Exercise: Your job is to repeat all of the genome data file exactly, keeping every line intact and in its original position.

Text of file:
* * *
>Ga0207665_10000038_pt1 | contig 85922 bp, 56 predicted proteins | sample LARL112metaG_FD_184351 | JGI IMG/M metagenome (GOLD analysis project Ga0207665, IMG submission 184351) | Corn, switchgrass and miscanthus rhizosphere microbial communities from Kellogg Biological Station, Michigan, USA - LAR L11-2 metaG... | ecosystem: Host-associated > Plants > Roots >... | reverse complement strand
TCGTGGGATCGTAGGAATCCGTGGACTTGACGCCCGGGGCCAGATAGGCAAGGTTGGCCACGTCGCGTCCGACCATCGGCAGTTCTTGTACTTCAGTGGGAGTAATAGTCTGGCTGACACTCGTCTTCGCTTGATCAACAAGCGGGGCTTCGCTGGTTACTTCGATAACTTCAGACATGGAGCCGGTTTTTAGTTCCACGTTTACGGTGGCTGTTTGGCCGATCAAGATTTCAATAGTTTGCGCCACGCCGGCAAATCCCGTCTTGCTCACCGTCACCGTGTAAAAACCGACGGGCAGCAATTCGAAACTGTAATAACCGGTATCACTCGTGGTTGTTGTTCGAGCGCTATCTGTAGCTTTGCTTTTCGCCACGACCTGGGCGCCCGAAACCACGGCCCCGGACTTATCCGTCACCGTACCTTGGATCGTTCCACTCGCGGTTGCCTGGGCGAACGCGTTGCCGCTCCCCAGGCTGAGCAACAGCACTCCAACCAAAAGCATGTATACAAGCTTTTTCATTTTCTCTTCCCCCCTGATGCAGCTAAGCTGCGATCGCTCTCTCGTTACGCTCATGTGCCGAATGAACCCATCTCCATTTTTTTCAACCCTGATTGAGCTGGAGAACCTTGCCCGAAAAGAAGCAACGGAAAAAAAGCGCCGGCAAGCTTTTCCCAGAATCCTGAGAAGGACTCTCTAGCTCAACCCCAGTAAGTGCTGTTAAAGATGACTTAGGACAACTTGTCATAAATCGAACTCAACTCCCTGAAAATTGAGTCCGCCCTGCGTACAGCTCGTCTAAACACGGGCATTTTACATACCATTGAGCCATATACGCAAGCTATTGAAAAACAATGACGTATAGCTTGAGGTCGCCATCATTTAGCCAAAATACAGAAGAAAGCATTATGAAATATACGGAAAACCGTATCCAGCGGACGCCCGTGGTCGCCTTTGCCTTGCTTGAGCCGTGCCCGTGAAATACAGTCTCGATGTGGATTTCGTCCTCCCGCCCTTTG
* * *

>Ga0207665_10000038_pt1 | contig 85922 bp, 56 predicted proteins | sample LARL112metaG_FD_184351 | JGI IMG/M metagenome (GOLD analysis project Ga0207665, IMG submission 184351) | Corn, switchgrass and miscanthus rhizosphere microbial communities from Kellogg Biological Station, Michigan, USA - LAR L11-2 metaG... | ecosystem: Host-associated > Plants > Roots >... | reverse complement strand
TCGTGGGATCGTAGGAATCCGTGGACTTGACGCCCGGGGCCAGATAGGCAAGGTTGGCCACGTCGCGTCCGACCATCGGCAGTTCTTGTACTTCAGTGGGAGTAATAGTCTGGCTGACACTCGTCTTCGCTTGATCAACAAGCGGGGCTTCGCTGGTTACTTCGATAACTTCAGACATGGAGCCGGTTTTTAGTTCCACGTTTACGGTGGCTGTTTGGCCGATCAAGATTTCAATAGTTTGCGCCACGCCGGCAAATCCCGTCTTGCTCACCGTCACCGTGTAAAAACCGACGGGCAGCAATTCGAAACTGTAATAACCGGTATCACTCGTGGTTGTTGTTCGAGCGCTATCTGTAGCTTTGCTTTTCGCCACGACCTGGGCGCCCGAAACCACGGCCCCGGACTTATCCGTCACCGTACCTTGGATCGTTCCACTCGCGGTTGCCTGGGCGAACGCGTTGCCGCTCCCCAGGCTGAGCAACAGCACTCCAACCAAAAGCATGTATACAAGCTTTTTCATTTTCTCTTCCCCCCTGATGCAGCTAAGCTGCGATCGCTCTCTCGTTACGCTCATGTGCCGAATGAACCCATCTCCATTTTTTTCAACCCTGATTGAGCTGGAGAACCTTGCCCGAAAAGAAGCAACGGAAAAAAAGCGCCGGCAAGCTTTTCCCAGAATCCTGAGAAGGACTCTCTAGCTCAACCCCAGTAAGTGCTGTTAAAGATGACTTAGGACAACTTGTCATAAATCGAACTCAACTCCCTGAAAATTGAGTCCGCCCTGCGTACAGCTCGTCTAAACACGGGCATTTTACATACCATTGAGCCATATACGCAAGCTATTGAAAAACAATGACGTATAGCTTGAGGTCGCCATCATTTAGCCAAAATACAGAAGAAAGCATTATGAAATATACGGAAAACCGTATCCAGCGGACGCCCGTGGTCGCCTTTGCCTTGCTTGAGCCGTGCCCGTGAAATACAGTCTCGATGTGGATTTCGTCCTCCCGCCCTTTG